We spot another freighter headed our way, but this one has a strangely shaped bow, much different than the rest, and seems to be pushing an awful lot of water.  As the freighter passes by us Tony points over to enormous wake trailing behind it and gives us a warning. David hands the helm back to me and I point us at a 45 degree angle into the oncoming waves. Bella Blue rides up the giant swell and smashes down into the trough of the next, causing the entire boat to shudder. It smashes up and down at least three more times and stuff is flying all over the place in the cabin below. Once we make it through to calm water, I hand the helm back to David and go down to survey the damage.  Besides a few items lying on the floor, all is good so I check on Marty and find him sleeping soundly, seemingly unaware of the punishing we took from the Hawaiian sized waves.

The river starts to widen and the water completes its transformation from the aqua-marine blue of Lake Huron to the greyish hues of Lake St. Clair. This lake is very shallow but there is a 35 foot deep commercial shipping channel dredged directly through the middle of it. You need to be careful in this channel because if you stop paying attention and stray outside the channel markers you could find yourself coming to an instant stop as your keel grinds into five feet of soft lake mud.

The long trip across the lake goes fast as David, Tony and I chat about this and that and enjoy the smooth ride across the incredibly calm water. Marty’s lengthy nap continues all the way across the lake and he wakes up just as we are entering the Detroit River. Here, we find the iconic American city of Detroit to the north and the Canadian city of Windsor to the south, a most unusual geographical oddity for our two countries. Earlier in the day I had called a marina in Windsor and arranged for a slip for the night, so as we begin our approach and start prepping the boat for docking, I clumsily drop a fender off the back of the boat which forces us into our first “man overboard” live drill.

“Tony, grab the boat hook!  David, watch those lines. Marty, wake up for God’s sake!” I shout to the crew as I crank the boat around to double back on our fender, which is now floating rapidly downstream. I spin the boat around and ease up to the fender and the boys easily snag it with the hook and haul it back aboard.

“Well done gentlemen,” I say. “You have passed your first test!”

We find the Lakeview Park marina and pull up to the gas dock. I go into the office to get registered while the lads give their legs a stretch and help the attendant to fill up the diesel tank. After six hours of motoring and 44 miles she takes a measly five gallons of gas which brings a nice smile to my face.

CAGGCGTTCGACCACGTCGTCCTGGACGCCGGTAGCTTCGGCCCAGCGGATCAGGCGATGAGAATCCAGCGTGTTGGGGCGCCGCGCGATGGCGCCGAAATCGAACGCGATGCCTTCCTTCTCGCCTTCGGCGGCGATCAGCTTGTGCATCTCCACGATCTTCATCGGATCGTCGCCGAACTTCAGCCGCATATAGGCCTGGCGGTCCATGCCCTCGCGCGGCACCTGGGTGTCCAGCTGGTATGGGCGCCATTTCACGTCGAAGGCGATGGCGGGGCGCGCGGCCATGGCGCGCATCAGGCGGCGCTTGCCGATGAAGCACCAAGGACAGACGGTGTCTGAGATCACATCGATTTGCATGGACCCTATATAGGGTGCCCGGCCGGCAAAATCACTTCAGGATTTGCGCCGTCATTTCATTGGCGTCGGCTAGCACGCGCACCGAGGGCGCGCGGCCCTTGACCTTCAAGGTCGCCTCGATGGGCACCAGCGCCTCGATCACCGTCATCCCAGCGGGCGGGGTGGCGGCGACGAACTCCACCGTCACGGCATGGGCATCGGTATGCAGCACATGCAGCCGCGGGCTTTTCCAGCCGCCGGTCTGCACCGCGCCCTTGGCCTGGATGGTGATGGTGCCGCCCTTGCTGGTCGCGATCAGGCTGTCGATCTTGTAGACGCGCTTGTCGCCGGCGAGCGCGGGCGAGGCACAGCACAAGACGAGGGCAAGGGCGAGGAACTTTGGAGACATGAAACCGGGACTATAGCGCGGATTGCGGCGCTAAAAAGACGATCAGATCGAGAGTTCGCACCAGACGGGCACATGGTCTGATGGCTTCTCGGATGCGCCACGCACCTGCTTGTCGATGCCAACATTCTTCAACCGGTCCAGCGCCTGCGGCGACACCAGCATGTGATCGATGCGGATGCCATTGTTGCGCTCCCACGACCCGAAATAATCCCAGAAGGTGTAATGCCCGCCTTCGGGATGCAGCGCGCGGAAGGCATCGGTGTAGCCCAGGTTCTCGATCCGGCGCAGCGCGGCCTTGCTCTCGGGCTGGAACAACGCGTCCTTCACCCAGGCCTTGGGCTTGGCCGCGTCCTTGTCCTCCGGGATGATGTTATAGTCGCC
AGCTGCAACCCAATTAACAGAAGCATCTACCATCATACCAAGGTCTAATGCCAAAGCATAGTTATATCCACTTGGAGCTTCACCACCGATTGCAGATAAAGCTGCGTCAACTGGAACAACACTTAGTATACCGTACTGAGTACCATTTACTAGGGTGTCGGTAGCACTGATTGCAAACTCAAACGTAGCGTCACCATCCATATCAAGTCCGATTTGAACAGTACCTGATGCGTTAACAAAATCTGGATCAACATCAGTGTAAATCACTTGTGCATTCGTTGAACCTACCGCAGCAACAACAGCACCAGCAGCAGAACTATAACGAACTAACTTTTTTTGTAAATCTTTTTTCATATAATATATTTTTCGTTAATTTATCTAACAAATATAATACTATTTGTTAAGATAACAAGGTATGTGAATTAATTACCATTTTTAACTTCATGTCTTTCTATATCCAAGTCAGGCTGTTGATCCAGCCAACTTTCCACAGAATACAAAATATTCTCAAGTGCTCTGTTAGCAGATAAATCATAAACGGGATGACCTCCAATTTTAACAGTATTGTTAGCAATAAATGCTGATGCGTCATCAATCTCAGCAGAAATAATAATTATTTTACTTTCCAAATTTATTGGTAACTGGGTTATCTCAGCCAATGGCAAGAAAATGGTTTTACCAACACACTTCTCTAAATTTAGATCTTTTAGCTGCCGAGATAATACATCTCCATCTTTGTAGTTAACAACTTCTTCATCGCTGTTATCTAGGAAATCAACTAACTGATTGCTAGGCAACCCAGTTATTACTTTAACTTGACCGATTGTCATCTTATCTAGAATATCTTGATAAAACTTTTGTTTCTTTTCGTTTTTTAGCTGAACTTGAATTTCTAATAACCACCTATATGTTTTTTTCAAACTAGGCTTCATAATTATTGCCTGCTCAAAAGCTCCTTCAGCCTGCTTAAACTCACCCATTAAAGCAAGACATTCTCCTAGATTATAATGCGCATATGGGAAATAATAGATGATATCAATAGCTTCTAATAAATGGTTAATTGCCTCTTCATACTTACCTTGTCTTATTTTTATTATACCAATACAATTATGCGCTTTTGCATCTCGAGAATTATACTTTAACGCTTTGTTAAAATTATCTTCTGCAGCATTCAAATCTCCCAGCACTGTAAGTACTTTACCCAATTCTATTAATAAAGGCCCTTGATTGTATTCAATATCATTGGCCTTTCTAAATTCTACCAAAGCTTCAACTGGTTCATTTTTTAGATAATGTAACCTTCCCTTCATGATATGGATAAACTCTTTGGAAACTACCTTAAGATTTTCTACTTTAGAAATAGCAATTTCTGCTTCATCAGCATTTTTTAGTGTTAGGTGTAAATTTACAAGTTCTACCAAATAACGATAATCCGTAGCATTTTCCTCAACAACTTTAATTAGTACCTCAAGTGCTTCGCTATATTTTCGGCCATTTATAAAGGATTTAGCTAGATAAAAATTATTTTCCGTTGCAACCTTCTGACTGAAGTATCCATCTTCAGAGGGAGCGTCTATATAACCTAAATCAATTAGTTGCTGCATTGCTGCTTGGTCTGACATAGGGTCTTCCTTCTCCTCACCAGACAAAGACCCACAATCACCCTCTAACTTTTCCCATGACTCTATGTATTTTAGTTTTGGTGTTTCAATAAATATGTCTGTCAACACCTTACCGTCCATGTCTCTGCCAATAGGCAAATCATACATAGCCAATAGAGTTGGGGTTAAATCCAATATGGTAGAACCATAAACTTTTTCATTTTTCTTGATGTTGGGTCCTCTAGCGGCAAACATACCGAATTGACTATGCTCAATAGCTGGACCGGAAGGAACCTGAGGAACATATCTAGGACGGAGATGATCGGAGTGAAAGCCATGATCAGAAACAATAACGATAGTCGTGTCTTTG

The attendant pushes us off and we motor over to our slip. The marina is very nice with well placed docks, though there are few boats here as it is still very early in the season. Our assigned dock is steps away from the marina pub and restaurant, but since I already have a big pot of homemade chili heating up on the stove, we simply pour ourselves some big happy hour drinks and lounge on the boat until the chili hits a rolling boil. I toss the giant bag of Costco buns on the table, crack open the mason jar of Uncle Michael’s hot peppers, and we all dig in and enjoy our first big meal on the boat. The crew must approve of the menu as we hammer through the entire pot of chili and most of the peppers. We barely put a dent in the buns, and as we are cleaning up Marty spots Tony looking for a place to stow them, and then attempts to coax a cubic meter of buns into a space large enough to hold a small loaf of bread. Now Tony is a fine looking Portuguese man so I’m sure he’s handled more than his fair share of buns over the years, but his skills fail him and he’s left with nearly the entire bag dangling perilously over the counter, while the few buns that did fit into the space have been mashed into unrecognizable dough balls. Defeated, he removes the bag and plops it on the counter.

After dinner I float the idea of going out to explore Windsor, but it seems we are all quite comfortable where we are, so instead we get out the Settlers of Catan board game that I brought along. This particular game was a major hit on last year’s trip so Marty and I explain the rules to David and Tony until their eyes glass over. But once we start playing, it all makes sense and soon we are in the midst of a gripping game, ferociously dealing back and forth, looking to conquer the island of Catan. During the game Marty introduces the boys to one of the Olson family favourite musical selections – Dread Zeppelin, and crew loves it. But who wouldn’t like Zeppelin covers in a reggae style sung by an Elvis impersonator?

Marty eventually wins the game, but it’s a long one, and by the end of it Tony is sleeping with his eyes open. He had no chance to slip away because the table we are playing actually doubles as a bed – his bed. So we pack up the game, convert the dining room into a bedroom, and take our respective bunks. David has the front berth while Marty and I share the aft cabin. Now Marty is an Olympic snorer but fortunately the quantity of beer I consumed helps me to pass out within five seconds so I am sleeping soundly before the chainsaw starts to roar.

And thus ends the first day of our journey.